On Tuesday Connecticut became the eighth state (including D.C.) to pass and enact a paid family and medical leave program when Governor Ned Lamont signed the Paid Family and Medical Leave bill into law.
Today was a win for family leave advocates in Connecticut, as it's been a long road to getting this bill passed. At one point it was even suggested that Lamont would veto the bill, but in the end, lawmakers came to a consensus that it is in the best interest of parents, babies and basically everyone in Connecticut.
"We all agreed on the need to pass this landmark support for working families so they don't have to choose between the job they need and the family they love, or their own health," Lamont said earlier this month.
On Tuesday, he spoke again about how this was a victory for lawmakers and workers.
"Adopting this program means that workers who need to take time off for a new baby or recover from illness are not punished financially, and businesses do not risk losing good workers during those emergencies," he said.
Connecticut's plan is widely regarded as the most generous in the United States because workers will get 12 paid weeks of work to take care of a new baby, sick family member or take care of themselves. The benefits cover 95% of lower wage earner's pay, up to $900 a week.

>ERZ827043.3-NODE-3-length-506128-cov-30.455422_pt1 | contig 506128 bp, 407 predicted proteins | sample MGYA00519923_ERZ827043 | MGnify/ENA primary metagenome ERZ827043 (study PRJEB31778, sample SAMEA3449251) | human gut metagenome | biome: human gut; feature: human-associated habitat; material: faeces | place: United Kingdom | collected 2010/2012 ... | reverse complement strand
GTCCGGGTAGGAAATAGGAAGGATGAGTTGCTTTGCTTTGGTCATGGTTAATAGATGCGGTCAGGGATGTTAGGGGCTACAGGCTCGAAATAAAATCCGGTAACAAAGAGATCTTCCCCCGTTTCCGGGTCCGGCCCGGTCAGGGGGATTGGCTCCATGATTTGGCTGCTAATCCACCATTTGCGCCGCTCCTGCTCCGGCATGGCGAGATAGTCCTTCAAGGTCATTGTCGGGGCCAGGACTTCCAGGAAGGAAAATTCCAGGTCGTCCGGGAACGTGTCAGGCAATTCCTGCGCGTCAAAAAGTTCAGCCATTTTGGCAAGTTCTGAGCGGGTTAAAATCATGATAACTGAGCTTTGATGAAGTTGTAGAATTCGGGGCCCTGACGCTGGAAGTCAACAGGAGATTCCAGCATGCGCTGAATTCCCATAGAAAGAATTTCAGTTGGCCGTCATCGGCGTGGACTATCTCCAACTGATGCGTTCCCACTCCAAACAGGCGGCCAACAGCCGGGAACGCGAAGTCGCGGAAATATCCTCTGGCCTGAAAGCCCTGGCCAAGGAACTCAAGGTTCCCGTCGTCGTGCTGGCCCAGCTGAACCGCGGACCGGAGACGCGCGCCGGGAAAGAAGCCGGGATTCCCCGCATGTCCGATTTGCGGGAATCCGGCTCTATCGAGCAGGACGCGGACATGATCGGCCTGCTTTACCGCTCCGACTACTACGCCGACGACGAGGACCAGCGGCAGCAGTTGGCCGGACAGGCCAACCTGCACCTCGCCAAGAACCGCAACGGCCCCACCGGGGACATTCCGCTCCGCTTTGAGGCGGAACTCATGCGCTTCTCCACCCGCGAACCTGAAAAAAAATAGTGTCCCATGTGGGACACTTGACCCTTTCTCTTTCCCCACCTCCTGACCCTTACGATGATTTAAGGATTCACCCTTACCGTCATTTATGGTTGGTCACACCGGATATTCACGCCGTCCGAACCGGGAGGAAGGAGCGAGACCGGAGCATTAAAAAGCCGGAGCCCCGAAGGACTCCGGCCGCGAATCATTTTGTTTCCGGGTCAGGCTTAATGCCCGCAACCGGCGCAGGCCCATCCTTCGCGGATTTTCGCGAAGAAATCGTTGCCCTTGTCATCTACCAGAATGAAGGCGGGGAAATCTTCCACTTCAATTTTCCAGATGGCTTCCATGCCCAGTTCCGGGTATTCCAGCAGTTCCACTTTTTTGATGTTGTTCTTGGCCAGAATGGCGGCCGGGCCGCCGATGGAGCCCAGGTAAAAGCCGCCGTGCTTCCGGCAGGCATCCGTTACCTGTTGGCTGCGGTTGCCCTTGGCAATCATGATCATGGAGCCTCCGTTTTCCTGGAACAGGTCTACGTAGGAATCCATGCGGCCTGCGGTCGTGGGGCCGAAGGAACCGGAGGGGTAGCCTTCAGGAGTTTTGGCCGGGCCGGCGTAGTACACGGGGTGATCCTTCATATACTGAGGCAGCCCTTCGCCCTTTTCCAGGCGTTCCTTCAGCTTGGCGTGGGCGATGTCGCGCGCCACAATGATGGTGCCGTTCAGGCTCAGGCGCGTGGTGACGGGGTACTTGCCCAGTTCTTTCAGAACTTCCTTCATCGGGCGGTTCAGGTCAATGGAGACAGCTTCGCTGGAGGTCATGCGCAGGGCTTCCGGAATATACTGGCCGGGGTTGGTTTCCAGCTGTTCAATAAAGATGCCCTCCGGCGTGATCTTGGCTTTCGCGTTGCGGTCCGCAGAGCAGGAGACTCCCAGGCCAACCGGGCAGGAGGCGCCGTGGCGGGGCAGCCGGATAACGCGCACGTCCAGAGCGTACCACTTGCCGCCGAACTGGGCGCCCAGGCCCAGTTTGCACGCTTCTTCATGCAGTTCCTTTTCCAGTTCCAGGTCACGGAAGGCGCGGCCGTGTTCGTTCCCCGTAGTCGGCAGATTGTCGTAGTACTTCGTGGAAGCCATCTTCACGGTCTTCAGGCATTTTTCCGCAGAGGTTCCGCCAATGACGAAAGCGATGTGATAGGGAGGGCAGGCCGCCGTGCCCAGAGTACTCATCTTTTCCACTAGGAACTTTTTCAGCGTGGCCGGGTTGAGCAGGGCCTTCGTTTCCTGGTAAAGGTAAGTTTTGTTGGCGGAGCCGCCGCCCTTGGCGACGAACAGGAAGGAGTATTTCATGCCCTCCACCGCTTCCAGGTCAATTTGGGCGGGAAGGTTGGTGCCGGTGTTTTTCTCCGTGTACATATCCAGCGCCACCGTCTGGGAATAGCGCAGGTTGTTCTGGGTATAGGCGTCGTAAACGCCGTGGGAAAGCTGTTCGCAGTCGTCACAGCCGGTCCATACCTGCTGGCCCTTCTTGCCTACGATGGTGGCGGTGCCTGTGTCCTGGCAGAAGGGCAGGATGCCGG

Oh, and anyone experiencing complications from pregnancy can take an extra two weeks of paid leave to recover from that.
Workers in the state will be able to start collecting these benefits in 2021 and the plan is funded through a 0.5% payroll tax, much like what other states and countries do.
In a statement to Motherly, Catherine Bailey the Deputy Director or Campaign for Paid Family Leave at Connecticut Women's Education and Legal Fund explained the campaign (a coalition of more than 75 organizations that has fought for paid family and medical leave) applauds the paid family and medical leave plan.
"Paid leave is a critical step forward for women's economic security, especially for low-wage workers and women of color who are an increasing number of primary breadwinners to their families."
She believes the plan will "provide economic stability when women and families need it most - when they need to care for themselves or a loved one, or welcome a new child."
Good job, Connecticut.
[Correction: A previous version of this post said 12 weeks is 4 months, it's not quite 3 months. We regret the error.]
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